libra89, Elky64 and aximtreo like this.
    02-23-2018 03:29 PM
  4. Elky64's Avatar
    As you can see with my low-end phones, price is also a factor. I have never owned a flagship phone. As much as I would like to have something like an iPhone or a Galaxy S8, they’re just too expensive, as are the contracts too.
    More and more price is becoming a deciding factor for many I believe. And think low-end/mid-range smartphones have evolved enough that one doesn't need the latest-n-greatest flagship to achieve a reasonable experience either. So although it may not be by choice we think you are in a better place than most... I just went mid-range and couldn't be happier and might even see what the low-end can deliver just for the sake of doing so, done forking out the BIG $$$.
    libra89 likes this.
    02-23-2018 03:51 PM
  5. gwinegarden's Avatar
    Not the slightest bit interested in dropping a grand or more every couple of years.
    aximtreo and Joe920 like this.
    02-23-2018 04:02 PM
  6. MrockNroll's Avatar
    I used to get one every 2 or 3 years, but the 950XL is my last smart phone. When this one dies, if I haven't got a not-Phone by then I'll get the cheapest phone I can find that will allow tethering. Some dumb phones can do this but they seem unbelievably difficult to actually buy. I do have a 930 and an 820 on hand to cover tethering until I can find out how tethering dumb phones are acquired. I shall use a small Windows tethered tablet with it.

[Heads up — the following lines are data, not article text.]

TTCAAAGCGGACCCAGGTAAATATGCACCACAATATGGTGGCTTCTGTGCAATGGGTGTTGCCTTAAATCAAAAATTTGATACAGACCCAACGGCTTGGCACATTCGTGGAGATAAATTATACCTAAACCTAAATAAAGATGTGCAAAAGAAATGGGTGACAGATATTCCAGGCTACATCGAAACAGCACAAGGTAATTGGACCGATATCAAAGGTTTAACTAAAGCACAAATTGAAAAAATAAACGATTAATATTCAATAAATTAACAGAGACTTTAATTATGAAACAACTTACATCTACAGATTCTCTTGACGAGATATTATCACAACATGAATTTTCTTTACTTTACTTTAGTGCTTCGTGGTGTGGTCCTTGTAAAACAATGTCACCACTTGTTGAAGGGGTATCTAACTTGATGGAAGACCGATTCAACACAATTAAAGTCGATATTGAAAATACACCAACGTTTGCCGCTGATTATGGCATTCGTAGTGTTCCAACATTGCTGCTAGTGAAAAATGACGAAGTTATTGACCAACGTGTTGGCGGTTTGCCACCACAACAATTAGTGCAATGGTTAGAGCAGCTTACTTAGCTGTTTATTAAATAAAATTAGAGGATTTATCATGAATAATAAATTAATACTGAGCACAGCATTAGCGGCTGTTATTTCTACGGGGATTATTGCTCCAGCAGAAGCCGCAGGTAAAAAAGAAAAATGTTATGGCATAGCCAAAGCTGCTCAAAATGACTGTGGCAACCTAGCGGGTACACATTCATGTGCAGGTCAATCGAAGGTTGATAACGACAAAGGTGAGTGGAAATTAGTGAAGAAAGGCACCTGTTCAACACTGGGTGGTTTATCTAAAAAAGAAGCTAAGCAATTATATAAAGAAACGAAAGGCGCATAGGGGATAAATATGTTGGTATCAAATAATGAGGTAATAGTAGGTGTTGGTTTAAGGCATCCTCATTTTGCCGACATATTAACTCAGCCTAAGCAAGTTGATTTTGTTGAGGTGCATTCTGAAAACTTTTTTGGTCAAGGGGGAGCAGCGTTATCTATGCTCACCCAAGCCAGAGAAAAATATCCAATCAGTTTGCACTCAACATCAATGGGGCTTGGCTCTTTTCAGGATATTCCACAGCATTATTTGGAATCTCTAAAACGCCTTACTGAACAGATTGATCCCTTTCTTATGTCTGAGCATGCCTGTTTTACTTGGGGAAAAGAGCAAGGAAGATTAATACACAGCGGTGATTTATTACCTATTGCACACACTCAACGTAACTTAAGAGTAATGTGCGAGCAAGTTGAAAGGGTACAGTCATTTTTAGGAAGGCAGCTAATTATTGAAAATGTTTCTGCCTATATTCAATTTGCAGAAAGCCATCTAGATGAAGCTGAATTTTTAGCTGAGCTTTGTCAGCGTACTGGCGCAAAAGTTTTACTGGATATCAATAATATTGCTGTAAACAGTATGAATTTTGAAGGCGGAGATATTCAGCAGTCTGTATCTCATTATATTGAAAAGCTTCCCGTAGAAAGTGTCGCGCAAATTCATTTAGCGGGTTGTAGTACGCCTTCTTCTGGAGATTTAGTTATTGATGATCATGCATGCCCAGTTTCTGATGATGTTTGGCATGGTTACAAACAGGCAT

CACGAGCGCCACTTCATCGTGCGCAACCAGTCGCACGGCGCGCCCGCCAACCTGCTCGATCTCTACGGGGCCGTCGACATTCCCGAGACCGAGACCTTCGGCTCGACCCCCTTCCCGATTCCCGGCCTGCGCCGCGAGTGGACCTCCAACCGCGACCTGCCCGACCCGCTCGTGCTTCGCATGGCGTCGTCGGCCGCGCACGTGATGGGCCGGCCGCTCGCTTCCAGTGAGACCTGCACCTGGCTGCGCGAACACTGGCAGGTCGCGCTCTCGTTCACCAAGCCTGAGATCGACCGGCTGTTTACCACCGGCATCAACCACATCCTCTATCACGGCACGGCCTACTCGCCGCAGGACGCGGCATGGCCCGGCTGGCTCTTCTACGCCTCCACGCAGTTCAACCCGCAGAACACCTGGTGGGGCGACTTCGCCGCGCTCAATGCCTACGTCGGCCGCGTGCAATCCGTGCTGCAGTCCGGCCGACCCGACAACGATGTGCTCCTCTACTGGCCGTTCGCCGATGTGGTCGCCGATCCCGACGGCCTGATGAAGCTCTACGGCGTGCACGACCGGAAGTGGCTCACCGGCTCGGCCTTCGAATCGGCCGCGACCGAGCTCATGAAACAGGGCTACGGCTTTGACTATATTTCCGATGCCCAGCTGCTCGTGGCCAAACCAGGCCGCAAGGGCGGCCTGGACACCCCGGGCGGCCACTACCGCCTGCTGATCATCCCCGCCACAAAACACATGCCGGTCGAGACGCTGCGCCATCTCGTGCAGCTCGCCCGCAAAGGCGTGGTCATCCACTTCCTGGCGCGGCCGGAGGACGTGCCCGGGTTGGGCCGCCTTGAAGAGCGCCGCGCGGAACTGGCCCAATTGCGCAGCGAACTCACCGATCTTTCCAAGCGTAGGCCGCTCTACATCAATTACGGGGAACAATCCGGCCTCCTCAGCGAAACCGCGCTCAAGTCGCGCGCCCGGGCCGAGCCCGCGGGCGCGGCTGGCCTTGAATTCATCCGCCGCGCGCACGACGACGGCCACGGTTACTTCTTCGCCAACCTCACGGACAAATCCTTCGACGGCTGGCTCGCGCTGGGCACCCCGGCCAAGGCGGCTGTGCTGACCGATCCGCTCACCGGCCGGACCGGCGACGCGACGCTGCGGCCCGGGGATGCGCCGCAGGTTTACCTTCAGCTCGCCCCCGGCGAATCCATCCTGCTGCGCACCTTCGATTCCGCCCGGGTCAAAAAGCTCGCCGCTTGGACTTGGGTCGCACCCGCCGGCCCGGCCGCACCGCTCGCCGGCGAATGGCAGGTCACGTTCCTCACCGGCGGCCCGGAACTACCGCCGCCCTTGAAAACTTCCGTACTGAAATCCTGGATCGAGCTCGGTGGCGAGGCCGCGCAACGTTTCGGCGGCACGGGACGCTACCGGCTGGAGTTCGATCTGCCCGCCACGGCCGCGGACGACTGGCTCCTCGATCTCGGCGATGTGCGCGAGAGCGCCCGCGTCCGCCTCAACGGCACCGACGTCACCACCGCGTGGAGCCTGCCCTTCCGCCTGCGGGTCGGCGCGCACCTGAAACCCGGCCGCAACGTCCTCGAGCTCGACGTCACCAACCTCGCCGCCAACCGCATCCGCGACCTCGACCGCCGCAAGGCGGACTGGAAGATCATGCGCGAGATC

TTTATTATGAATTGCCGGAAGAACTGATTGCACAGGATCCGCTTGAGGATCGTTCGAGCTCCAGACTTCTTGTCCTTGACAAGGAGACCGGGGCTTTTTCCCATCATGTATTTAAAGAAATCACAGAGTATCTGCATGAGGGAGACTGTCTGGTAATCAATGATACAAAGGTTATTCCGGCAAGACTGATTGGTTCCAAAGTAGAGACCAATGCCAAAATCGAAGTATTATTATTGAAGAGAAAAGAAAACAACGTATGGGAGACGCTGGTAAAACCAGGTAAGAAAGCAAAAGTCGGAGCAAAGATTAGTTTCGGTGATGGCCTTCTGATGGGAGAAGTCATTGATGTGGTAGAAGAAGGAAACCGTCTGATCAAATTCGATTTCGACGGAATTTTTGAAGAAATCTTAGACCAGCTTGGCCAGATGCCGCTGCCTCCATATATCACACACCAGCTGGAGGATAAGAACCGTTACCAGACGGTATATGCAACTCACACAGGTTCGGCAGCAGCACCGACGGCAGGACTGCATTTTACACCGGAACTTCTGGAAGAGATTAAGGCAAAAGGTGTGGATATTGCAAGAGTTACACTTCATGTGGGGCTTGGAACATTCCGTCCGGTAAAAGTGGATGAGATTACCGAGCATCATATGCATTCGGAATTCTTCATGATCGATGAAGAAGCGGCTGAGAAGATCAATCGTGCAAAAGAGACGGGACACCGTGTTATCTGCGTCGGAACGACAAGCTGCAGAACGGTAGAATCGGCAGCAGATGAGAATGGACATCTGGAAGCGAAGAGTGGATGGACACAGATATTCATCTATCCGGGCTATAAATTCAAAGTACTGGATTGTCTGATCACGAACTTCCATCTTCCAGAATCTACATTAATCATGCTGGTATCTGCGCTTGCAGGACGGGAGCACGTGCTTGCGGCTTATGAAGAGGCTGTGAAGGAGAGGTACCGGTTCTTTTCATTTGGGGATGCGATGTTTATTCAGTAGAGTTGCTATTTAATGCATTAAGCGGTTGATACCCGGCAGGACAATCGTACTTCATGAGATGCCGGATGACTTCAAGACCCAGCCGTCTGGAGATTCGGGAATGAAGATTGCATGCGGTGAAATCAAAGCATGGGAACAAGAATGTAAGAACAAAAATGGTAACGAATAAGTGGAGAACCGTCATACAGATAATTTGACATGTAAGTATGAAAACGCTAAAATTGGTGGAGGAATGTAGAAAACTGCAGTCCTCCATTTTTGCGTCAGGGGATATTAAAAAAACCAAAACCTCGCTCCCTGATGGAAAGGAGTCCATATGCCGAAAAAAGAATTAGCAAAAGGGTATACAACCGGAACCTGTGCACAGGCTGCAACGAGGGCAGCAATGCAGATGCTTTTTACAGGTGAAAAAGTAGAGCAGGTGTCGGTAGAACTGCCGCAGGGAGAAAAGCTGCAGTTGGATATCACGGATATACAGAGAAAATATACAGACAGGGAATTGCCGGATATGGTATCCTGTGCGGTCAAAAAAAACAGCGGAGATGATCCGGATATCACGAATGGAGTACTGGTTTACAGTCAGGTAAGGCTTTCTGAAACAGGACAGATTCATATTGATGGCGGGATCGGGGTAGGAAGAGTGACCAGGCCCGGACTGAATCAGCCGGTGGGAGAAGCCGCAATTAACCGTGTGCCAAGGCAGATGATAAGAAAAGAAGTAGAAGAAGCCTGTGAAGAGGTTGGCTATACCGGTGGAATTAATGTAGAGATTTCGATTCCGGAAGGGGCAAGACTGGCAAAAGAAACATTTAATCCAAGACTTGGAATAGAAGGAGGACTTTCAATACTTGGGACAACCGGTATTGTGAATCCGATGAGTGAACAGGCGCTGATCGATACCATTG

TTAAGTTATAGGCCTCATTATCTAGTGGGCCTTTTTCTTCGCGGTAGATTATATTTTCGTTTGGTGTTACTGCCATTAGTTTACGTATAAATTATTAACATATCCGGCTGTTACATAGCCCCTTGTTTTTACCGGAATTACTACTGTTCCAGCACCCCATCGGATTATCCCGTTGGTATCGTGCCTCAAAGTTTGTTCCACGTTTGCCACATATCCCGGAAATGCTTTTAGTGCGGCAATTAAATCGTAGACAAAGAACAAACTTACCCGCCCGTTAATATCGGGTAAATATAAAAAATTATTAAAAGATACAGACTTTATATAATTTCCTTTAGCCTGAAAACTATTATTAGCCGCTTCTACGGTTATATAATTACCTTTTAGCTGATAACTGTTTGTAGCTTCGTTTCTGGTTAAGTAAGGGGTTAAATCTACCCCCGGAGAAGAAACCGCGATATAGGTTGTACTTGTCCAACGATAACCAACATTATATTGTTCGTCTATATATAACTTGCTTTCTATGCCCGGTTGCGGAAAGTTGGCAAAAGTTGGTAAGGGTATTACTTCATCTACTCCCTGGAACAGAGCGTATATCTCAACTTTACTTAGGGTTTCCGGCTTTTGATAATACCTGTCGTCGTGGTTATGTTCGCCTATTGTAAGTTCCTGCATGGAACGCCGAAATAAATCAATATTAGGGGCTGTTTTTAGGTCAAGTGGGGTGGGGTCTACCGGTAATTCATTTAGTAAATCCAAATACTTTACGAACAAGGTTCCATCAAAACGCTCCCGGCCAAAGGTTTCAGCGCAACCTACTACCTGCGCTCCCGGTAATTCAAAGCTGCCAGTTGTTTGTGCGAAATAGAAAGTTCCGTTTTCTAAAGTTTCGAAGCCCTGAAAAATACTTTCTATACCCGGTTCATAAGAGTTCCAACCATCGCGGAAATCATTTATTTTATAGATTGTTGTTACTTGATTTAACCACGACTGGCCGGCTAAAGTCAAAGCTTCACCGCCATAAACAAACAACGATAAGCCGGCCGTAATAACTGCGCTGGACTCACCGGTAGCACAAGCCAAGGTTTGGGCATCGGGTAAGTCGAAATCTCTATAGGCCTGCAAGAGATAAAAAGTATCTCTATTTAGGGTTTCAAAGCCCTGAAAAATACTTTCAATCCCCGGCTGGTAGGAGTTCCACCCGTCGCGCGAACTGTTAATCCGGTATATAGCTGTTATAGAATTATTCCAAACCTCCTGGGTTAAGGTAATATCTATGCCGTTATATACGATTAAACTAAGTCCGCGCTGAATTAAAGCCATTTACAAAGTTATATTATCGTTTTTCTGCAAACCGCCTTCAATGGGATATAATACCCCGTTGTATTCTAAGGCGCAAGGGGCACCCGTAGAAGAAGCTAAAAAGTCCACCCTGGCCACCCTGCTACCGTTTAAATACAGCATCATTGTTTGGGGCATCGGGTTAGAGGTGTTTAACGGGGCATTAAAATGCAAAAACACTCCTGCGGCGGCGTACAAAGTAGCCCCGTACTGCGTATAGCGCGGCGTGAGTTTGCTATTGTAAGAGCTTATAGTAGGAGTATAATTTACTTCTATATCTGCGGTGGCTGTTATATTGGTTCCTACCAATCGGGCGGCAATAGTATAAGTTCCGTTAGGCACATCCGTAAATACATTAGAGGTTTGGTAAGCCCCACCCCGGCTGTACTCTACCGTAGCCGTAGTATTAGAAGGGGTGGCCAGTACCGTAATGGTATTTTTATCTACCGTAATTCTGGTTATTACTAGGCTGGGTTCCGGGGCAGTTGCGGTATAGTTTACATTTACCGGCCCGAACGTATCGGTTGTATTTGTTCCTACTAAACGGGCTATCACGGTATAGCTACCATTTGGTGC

02-23-2018 04:33 PM
  7. MrockNroll's Avatar
    As long as my 950XL battery holds up, so far so good and my wife's Alcatel Idol4S keeps rocken iam fine. I've got my 940, 521 and her 925 and 650 all working and in good shape for spares until the surface un- phone is released so iam saving up for that now. :-)
    02-23-2018 04:41 PM
  8. DrChucky's Avatar
    Simple question here for the community - how often do you upgrade or switch phones?